I visited the Clifford Whitworth Library at the University of Salford to learn about their refurbishment project and design proposals. I was keen to see if Sue and the Library team’s clear ambitions and aims had come to fruition so, a year on, I returned to look at the first phase of their project. This phase covered the refurbishment of the first and second floors.
Walking from Salford Crescent station seemed easy – the station is almost directly connected to the campus. The much coveted New Adelphi building was immediately obvious. The plaza was being used by a number of people, both walking and sitting having conversations. It was great to see the activity in this area as often plaza’s become underused due to inclement North West weather.
It was great to clearly see the original façade of the Library. Even though the team are aware of the cleaning issues it poses, the design seems to fit perfectly with the new developments around it.
As I entered the Library, the first thing I saw was books. Previously the ground floor foyer was open plan. Sue explained that the collection was here temporarily as the refurbishment works progressed. The team used cheap but flexible Styrofoam panels as shelf ends. In fact these were the same panels that had messages about the construction work on one side. The team had simply turned them around (well recycled!) They looked good and updated the relatively old fashioned shelves.
Keeping on the theme of stock, a challenge the Library is now facing is the layout of their collection. The collection and shelving arrangement appeared to work well on plan. However in practice it became more challenging and is being reviewed.
We walked to the first floor (a non-silent area). The exchange of ideas between the groups of users was tangible – the atmosphere was filled with activity and conversation. People were using the group working booths (a design I had seen working well at Lancaster University Library). However, like Lancaster, Salford also observed that the utilisation of all four seats in each booth was extremely low. Normally, there would only be one or two people using each.
Users have a great view of the plaza from the upper floors of the Library, particularly from the park themed study areas. These areas were destined to have an astroturf type floor to replicate grass but this was changed to pattern carpet. It looked great and gave a natural aesthetic to the space. Users had already found and started using floor boxes to power their personal devices. This is a common occurrence and I hear less people concerned about it than I did in the past. Maybe there should be a portable appliance that turns floor boxes into ‘power pillars’ when they aren’t used for other things?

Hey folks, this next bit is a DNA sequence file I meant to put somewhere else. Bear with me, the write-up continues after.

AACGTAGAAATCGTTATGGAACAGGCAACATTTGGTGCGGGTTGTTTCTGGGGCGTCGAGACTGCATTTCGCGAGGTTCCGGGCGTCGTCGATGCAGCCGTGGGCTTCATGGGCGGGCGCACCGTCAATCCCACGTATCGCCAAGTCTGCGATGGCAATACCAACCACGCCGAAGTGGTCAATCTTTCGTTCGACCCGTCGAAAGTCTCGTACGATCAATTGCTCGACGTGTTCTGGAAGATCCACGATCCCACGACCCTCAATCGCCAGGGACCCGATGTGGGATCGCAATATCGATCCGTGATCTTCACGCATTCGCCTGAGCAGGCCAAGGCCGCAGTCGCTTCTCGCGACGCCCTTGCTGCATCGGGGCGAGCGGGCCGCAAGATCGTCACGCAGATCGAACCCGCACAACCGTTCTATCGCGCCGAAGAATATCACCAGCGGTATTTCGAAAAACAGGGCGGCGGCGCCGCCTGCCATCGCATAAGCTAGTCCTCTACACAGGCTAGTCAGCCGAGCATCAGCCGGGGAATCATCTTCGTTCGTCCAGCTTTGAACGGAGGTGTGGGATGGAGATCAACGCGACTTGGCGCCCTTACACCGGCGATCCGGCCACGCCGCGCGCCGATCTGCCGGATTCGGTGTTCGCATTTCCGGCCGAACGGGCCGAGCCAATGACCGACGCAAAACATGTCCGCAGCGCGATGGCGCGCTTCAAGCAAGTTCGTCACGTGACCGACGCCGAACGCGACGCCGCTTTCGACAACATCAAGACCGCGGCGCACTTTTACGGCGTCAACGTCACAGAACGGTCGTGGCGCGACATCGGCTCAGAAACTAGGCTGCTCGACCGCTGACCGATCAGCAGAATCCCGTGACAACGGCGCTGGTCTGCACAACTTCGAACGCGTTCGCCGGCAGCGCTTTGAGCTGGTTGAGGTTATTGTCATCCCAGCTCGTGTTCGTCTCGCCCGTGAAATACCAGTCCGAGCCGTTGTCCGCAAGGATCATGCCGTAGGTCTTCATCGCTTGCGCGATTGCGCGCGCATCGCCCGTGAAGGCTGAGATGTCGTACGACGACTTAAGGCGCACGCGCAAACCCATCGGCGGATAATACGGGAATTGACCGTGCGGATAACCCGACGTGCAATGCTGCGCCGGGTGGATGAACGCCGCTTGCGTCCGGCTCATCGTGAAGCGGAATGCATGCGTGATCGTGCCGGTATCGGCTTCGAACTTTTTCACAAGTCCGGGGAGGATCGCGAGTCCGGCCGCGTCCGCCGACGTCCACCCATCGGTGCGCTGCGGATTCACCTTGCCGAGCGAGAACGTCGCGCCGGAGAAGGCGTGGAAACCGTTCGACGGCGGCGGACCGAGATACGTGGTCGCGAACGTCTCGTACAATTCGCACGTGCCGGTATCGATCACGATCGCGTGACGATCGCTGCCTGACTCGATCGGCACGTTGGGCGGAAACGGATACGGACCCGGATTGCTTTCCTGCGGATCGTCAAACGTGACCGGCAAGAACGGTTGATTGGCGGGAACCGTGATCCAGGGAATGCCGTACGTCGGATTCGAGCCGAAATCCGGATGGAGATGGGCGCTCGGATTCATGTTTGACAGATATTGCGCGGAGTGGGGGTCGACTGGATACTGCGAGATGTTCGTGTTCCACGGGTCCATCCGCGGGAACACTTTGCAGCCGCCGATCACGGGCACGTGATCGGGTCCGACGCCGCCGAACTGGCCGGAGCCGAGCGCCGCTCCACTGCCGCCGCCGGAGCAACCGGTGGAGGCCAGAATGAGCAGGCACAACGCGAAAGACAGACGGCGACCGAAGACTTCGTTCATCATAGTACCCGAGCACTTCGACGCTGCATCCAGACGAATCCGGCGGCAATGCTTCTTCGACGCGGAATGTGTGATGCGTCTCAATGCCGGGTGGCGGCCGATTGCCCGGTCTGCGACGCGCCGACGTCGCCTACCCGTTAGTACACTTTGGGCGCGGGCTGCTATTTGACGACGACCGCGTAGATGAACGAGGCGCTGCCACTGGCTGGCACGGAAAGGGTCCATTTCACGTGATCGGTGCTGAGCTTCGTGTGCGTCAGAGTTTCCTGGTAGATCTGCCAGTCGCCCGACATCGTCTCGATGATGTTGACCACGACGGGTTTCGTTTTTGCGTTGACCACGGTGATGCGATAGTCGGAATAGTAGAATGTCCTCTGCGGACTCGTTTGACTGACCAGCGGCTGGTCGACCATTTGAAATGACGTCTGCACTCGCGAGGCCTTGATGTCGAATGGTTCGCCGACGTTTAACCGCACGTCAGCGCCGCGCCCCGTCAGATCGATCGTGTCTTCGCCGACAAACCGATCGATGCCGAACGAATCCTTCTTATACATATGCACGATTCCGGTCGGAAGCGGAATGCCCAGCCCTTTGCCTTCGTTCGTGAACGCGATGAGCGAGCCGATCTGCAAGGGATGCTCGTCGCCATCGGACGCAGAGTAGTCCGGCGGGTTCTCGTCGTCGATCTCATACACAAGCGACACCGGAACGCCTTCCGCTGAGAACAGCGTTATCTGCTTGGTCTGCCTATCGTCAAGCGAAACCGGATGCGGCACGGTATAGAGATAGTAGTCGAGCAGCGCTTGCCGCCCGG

It was great to see another example of affordable, flexible and effective shelf signage. On the new shelf ends were simple Perspex A4 poster holders. Sue explained that these were chosen over much more designed and engineered sign holders that the architects proposed. Good choice!
A fantastic design detail was the use of books as lampshades in the central study area. This space has a great feel. It is demarcated by the surrounding low level wall and is brought to life by the interplay of horizontal and vertical wood panels.
The customer service information points have already been successful with both staff and users. Located on each floor, they allow roving staff a point to set down and users a place to go for help.
Each floor of the library is coloured, as are the different wings of our own Main Library. We moved from the blue first floor and up to the green second floor. The second floor is silent study and the difference from the first floor is instant. The walls of the staff areas are glazed, allowing users and staff to experience each other. The Library believes this is important in continuing to encourage greater closeness between staff and users, but at the same time offers indirect policing of the area. Like most recent Library refurbishments I have visited, the staff area is light, open and modern.
There are some great details in the Clifford Whitworth Library. They have installed exhibition cases in preparation for their special collections once the refurbishment is complete. Manifestations on windows are detailed, including the large “SSSHHH” letting in the corridor. My favourite aspect has to be the single person study rooms. It is common for libraries to provide as many group study rooms as possible, but this is the first time I have seen rooms for an individual. They are well sized and have been very successful with users.
As we rounded up the tour Sue shared a number of lessons they had learnt. This included the importance of accurate, honest and positive messages to users about construction work; both its aims and impact. They are going to work more closely with their central marketing team to ensure messages are distributed even further across the University. The team also found that although additional study spaces were provided elsewhere on campus whilst sections of the Library were closed, people didn’t want to use them. Many would prefer to sit on the floor of available library spaces than go elsewhere. This shows how importance the library is to its users, both as a resource but also as a place. This is probably the most valuable lesson to date.
Mike Kelly, Library Space Development Manager